Data-driven look at America's brutal, racist debt-collection machine


#1

[Read the post]


John Oliver buys and forgives $15M in medical debt, illustrates horrors of America's debt-collectors
#2

And how is this a surprise?


#3

Less a “surprise” but more of a “holy shit, look at the sheer horrifying scale of it when we actually take a close look at the monster we’ve built”, plus another piece of evidence against the neigh-religious faith in the free market’s supposed ability to provide equitable outcomes for all.


#4

Not 100% related, but for all the bad things we in the West hear about Sharia Law, the act of charging interest on loans (in most cases) is haraam (sinful).

I’m not a proponent of Sharia Law in general, heck no, but I am a proponent of taking the best things a culture offers and adapting them into the American “melting pot” culture.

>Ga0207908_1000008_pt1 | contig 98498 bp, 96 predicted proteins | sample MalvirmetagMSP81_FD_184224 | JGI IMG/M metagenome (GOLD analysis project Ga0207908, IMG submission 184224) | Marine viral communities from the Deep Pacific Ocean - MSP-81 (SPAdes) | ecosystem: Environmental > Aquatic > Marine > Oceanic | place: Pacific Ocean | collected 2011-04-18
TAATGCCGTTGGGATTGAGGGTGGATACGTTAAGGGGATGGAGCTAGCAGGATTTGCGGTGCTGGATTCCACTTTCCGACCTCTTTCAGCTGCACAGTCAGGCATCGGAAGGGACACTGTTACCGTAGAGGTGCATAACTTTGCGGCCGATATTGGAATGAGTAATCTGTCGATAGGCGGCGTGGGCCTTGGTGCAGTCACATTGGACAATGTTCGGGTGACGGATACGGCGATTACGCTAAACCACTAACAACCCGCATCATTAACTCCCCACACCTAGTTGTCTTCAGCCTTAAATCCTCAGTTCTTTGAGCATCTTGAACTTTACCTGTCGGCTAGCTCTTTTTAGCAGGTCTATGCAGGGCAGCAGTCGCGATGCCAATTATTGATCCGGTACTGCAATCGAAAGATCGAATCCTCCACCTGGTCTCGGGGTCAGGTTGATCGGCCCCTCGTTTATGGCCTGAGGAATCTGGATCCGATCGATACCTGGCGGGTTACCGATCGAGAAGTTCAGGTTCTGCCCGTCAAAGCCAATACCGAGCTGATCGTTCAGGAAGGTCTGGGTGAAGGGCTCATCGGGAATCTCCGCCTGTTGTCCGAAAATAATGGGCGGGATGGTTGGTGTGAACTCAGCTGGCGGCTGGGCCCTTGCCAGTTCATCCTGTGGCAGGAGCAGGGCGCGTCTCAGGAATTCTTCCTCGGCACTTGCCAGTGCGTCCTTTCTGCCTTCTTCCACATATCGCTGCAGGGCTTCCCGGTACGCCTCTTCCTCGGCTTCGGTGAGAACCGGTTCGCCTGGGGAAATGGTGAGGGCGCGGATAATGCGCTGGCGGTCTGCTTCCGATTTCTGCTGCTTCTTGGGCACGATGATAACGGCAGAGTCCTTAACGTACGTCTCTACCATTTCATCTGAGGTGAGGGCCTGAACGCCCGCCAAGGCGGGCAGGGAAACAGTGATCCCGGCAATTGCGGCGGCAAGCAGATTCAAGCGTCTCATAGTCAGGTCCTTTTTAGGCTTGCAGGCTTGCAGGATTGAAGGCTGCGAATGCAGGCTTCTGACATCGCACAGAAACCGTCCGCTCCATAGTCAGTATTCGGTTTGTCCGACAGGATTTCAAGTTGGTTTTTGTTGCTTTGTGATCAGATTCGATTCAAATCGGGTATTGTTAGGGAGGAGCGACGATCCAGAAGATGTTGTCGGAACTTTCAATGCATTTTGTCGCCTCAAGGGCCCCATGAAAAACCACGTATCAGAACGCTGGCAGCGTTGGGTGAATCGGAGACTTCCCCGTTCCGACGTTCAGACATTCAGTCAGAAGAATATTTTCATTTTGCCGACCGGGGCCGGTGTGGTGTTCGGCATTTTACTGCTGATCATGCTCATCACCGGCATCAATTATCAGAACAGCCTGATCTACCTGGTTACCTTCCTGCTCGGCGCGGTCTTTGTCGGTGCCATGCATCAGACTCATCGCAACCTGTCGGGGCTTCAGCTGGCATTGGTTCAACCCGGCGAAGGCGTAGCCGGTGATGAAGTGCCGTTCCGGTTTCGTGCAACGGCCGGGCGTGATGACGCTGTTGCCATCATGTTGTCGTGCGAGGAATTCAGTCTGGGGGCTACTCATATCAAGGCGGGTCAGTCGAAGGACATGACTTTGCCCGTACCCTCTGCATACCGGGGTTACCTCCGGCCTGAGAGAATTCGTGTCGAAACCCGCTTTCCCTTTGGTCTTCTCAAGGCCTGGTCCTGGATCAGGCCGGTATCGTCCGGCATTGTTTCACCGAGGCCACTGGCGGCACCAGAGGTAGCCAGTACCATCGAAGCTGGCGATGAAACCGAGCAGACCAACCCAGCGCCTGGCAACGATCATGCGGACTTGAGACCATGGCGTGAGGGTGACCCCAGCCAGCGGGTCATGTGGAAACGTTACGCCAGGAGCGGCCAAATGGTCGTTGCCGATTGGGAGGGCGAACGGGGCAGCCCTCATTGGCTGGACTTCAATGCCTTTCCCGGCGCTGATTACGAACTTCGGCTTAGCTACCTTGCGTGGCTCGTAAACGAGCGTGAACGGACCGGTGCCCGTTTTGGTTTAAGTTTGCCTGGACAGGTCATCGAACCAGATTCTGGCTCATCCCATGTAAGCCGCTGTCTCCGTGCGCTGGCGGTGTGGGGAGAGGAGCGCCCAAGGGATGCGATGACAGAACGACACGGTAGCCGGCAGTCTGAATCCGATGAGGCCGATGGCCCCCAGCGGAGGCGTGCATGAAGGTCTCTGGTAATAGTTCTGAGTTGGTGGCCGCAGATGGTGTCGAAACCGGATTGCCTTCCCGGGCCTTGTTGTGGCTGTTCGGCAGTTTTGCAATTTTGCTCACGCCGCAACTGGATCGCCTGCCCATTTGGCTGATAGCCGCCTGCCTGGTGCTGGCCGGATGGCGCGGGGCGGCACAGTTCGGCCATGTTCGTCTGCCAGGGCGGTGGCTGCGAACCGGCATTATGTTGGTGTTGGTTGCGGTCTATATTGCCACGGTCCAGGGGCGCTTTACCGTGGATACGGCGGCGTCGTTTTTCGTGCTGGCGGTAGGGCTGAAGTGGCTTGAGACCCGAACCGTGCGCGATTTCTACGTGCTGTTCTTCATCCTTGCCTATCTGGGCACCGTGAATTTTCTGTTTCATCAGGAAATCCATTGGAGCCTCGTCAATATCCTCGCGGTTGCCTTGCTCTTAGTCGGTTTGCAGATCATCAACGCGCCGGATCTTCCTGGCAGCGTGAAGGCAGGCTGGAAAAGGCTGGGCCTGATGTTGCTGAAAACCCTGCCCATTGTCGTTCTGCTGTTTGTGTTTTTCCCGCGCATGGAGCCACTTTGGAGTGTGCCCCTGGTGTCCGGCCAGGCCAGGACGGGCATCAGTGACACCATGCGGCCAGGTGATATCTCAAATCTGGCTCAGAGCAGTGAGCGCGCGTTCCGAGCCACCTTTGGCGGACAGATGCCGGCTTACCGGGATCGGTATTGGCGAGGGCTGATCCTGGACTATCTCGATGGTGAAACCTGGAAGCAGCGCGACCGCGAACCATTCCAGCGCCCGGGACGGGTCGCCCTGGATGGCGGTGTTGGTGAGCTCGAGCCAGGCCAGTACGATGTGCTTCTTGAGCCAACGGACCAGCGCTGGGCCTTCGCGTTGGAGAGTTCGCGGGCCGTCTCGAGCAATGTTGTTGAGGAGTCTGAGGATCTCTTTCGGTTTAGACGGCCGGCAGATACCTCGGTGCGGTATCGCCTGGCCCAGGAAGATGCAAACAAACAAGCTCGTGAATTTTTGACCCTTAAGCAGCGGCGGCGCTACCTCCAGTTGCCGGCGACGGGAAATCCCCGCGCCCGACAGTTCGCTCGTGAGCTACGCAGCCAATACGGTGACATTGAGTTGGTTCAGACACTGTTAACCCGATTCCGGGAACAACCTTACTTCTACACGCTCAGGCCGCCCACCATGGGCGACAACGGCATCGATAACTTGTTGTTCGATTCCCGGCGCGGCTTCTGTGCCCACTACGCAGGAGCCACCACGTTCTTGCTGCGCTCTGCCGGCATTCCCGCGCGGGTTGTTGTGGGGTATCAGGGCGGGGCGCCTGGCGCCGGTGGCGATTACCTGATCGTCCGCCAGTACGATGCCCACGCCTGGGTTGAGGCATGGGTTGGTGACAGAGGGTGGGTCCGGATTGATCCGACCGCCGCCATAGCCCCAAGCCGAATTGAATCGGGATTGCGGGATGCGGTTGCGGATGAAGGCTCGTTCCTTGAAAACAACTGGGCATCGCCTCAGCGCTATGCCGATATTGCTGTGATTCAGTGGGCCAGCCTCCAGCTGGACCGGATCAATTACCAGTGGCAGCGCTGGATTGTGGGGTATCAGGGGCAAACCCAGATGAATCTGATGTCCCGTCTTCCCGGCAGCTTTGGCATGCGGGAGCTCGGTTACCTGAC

…but I guess if Christians were conviced that greed is a Christian value then the Muslims will eventually as well?


#5

I am assuming that the rise is also a result of all the pay-day loan places? NEVER get one of those. I’d rather the original bill go to collections or what ever than use one of those.

I can’t believe that shit is still legal. At least not at those interest rates. IIRC pawn shops are regulated on how much interest they can charge, and it is pretty modest.


#6

This seems far more Kafka-esque than long lines at our airports.


#7

Last year NPR reviewed a book about debt collection and how it’s run by less-than-stellar folks:

Bad Paper

In his new book, Jake Halpern looks at the industry, where having a criminal background is no barrier to entry. He explains debt buying and how little regulation gave rise to a chaotic marketplace.

#8

Debt-collectors are represented in court by lawyers.

Probably not, if the debt is under $1000. A law clerk rubber-stamps the lawyer’s signature, a court clerk rubber-stamps the judge’s signature, and your bank gets a court order.


#9

Mrs Poet tried to close a credit card a couple years ago and after doing so had a ‘auto-pay’ charge go through (2 months later).